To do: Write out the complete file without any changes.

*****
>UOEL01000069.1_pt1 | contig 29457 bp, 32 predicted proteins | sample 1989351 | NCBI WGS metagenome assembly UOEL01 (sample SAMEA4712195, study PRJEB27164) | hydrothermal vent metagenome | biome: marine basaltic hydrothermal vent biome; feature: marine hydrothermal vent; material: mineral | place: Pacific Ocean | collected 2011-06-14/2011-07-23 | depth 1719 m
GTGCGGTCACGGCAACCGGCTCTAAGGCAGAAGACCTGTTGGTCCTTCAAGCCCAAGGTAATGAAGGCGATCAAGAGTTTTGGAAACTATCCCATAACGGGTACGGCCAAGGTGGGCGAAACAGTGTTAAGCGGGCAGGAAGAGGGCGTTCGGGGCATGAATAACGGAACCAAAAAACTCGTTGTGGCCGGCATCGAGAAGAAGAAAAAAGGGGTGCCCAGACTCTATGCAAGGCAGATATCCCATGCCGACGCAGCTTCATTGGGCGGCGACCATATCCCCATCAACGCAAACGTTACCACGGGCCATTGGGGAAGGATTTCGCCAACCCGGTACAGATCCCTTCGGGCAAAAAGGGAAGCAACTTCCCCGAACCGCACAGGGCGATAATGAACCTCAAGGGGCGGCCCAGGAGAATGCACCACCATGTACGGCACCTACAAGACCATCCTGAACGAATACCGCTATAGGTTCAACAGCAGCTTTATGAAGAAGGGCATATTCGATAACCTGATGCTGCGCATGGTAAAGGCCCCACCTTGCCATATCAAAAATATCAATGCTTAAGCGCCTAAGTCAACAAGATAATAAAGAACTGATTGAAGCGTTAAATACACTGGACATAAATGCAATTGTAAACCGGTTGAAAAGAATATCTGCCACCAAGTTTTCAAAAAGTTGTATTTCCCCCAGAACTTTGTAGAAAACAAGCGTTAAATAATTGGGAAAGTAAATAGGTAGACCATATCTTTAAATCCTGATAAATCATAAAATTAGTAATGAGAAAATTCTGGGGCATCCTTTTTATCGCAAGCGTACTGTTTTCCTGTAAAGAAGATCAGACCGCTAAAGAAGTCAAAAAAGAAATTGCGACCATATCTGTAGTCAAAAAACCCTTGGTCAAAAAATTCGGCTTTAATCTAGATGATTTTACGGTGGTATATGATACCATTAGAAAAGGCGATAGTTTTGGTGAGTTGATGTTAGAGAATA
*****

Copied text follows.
>UOEL01000069.1_pt1 | contig 29457 bp, 32 predicted proteins | sample 1989351 | NCBI WGS metagenome assembly UOEL01 (sample SAMEA4712195, study PRJEB27164) | hydrothermal vent metagenome | biome: marine basaltic hydrothermal vent biome; feature: marine hydrothermal vent; material: mineral | place: Pacific Ocean | collected 2011-06-14/2011-07-23 | depth 1719 m
GTGCGGTCACGGCAACCGGCTCTAAGGCAGAAGACCTGTTGGTCCTTCAAGCCCAAGGTAATGAAGGCGATCAAGAGTTTTGGAAACTATCCCATAACGGGTACGGCCAAGGTGGGCGAAACAGTGTTAAGCGGGCAGGAAGAGGGCGTTCGGGGCATGAATAACGGAACCAAAAAACTCGTTGTGGCCGGCATCGAGAAGAAGAAAAAAGGGGTGCCCAGACTCTATGCAAGGCAGATATCCCATGCCGACGCAGCTTCATTGGGCGGCGACCATATCCCCATCAACGCAAACGTTACCACGGGCCATTGGGGAAGGATTTCGCCAACCCGGTACAGATCCCTTCGGGCAAAAAGGGAAGCAACTTCCCCGAACCGCACAGGGCGATAATGAACCTCAAGGGGCGGCCCAGGAGAATGCACCACCATGTACGGCACCTACAAGACCATCCTGAACGAATACCGCTATAGGTTCAACAGCAGCTTTATGAAGAAGGGCATATTCGATAACCTGATGCTGCGCATGGTAAAGGCCCCACCTTGCCATATCAAAAATATCAATGCTTAAGCGCCTAAGTCAACAAGATAATAAAGAACTGATTGAAGCGTTAAATACACTGGACATAAATGCAATTGTAAACCGGTTGAAAAGAATATCTGCCACCAAGTTTTCAAAAAGTTGTATTTCCCCCAGAACTTTGTAGAAAACAAGCGTTAAATAATTGGGAAAGTAAATAGGTAGACCATATCTTTAAATCCTGATAAATCATAAAATTAGTAATGAGAAAATTCTGGGGCATCCTTTTTATCGCAAGCGTACTGTTTTCCTGTAAAGAAGATCAGACCGCTAAAGAAGTCAAAAAAGAAATTGCGACCATATCTGTAGTCAAAAAACCCTTGGTCAAAAAATTCGGCTTTAATCTAGATGATTTTACGGTGGTATATGATACCATTAGAAAAGGCGATAGTTTTGGTGAGTTGATGTTAGAGAATA